Chronicle of the Middle East and North Africa

1948 Arab–Israeli War

The Avia S-199 airplane, at the Heyl ha-Avir Museum, in Hatzerim, Israel
The Avia S-199 airplane, at the Heyl ha-Avir Museum, in Hatzerim, Israel

When war broke out, the Israeli Armed Forces lacked heavy weapons and Israel’s Air Force had an inventory of only nine obsolete planes. This hiatus was largely filled by a deal with Czechoslovakia (with the consent of the Soviet Union) that provided for tens of thousands of light weapons and two dozens of Avia S-199 fighter aircraft – a Czech version of the wartime German Messerschmitt Me-109. (See also: Arab-Israeli Wars)

The opposing Arab and Palestinian forces consisted of loosely organized militia in Palestine itself, with an estimated strength of some ten thousand men, backed by the armies of the neighbouring states of Syria, Egypt and Jordan. These had several tens of thousands of soldiers, equipped with heavy weapons such as artillery and tanks.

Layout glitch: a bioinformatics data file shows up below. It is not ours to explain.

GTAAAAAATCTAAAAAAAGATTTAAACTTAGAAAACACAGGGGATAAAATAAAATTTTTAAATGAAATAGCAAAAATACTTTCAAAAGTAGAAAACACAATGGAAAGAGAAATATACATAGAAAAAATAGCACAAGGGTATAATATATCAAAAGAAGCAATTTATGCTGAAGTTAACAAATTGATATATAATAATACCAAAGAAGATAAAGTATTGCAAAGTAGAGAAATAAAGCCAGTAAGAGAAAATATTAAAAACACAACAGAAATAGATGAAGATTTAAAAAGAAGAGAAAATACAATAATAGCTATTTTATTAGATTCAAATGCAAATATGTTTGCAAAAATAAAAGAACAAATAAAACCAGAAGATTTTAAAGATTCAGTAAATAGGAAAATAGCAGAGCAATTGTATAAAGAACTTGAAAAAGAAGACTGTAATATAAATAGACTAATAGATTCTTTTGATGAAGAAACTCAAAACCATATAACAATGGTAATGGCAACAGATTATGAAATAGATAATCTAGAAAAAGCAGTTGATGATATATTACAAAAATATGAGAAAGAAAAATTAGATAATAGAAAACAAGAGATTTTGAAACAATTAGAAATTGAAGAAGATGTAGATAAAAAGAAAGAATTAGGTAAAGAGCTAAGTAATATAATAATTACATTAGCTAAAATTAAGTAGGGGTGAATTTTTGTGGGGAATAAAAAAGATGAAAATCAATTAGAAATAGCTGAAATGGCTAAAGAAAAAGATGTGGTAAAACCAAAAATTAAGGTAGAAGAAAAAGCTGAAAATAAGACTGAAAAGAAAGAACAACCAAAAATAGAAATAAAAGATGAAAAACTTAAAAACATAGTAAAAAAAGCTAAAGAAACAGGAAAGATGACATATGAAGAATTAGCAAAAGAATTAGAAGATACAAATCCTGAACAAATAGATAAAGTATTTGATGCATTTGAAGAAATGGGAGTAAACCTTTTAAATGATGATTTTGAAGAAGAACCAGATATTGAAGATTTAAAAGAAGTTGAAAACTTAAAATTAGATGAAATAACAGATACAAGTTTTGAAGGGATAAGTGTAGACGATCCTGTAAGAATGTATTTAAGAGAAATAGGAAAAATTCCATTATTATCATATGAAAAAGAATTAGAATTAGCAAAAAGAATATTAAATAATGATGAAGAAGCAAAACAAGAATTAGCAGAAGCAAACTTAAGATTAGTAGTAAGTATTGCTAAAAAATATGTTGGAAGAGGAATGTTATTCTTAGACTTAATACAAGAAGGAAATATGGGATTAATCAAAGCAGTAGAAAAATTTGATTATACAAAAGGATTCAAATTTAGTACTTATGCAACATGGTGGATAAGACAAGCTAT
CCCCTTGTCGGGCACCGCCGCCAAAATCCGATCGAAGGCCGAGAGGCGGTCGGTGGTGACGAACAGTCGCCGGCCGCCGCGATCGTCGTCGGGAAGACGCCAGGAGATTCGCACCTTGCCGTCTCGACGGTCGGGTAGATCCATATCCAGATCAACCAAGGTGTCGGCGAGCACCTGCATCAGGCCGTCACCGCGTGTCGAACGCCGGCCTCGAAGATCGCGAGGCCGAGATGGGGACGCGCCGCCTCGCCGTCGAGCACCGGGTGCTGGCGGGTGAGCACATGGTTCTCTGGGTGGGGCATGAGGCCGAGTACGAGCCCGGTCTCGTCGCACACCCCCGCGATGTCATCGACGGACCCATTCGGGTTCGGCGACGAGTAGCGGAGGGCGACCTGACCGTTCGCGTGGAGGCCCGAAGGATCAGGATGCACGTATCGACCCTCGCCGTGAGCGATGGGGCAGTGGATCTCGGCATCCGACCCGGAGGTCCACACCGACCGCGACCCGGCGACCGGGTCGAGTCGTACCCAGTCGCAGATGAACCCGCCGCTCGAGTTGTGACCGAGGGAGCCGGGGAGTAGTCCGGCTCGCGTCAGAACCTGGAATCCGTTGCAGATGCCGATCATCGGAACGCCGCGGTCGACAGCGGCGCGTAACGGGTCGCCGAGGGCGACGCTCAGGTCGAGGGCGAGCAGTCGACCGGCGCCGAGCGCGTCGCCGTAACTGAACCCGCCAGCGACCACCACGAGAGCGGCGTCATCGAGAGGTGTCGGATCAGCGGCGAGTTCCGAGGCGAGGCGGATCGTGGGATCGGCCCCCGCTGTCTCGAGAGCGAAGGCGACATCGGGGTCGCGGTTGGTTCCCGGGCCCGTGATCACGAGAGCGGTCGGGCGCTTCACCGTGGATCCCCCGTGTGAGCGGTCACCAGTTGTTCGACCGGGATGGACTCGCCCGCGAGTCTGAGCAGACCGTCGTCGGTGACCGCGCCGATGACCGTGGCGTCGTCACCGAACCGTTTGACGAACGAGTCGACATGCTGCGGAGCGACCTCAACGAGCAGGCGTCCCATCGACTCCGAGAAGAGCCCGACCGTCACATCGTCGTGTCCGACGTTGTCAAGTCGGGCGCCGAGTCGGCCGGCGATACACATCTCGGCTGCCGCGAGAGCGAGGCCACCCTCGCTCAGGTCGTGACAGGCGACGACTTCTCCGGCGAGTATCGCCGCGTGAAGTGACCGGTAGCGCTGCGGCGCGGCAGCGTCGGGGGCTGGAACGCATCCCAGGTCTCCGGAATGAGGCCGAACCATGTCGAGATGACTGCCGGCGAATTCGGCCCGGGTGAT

The Arab offensive was not well coordinated, mostly because the national Arab commands did not cooperate. Gradually the – at least on paper – first outnumbered Israeli forces grew in quantity and quality and gained the upper hand.

In the end, armistice agreements, concerning among other things armistice lines and exchange of prisoners of war, were concluded between Israel and Egypt (24 February 1949), Israel and Lebanon (23 March 1949), Israel and Jordan (3 April 1949), and finally between Israel and Syria (20 July 1949). (See also: Arab-Israeli Negotiations)

As a result, Israel now controlled 78 percent of the former mandated territory of Palestine (21,000 square kilometres), 22 percent more than the Partition Plan had foreseen. Of the remaining 5,200 square kilometres, Transjordan (from then on called Jordan) retained the West Bank of the Jordan River and the eastern part of Jerusalem, while Egypt took control of the small strip of land around the city of Gaza on the Mediterranean coast.

Fanack Water Palestine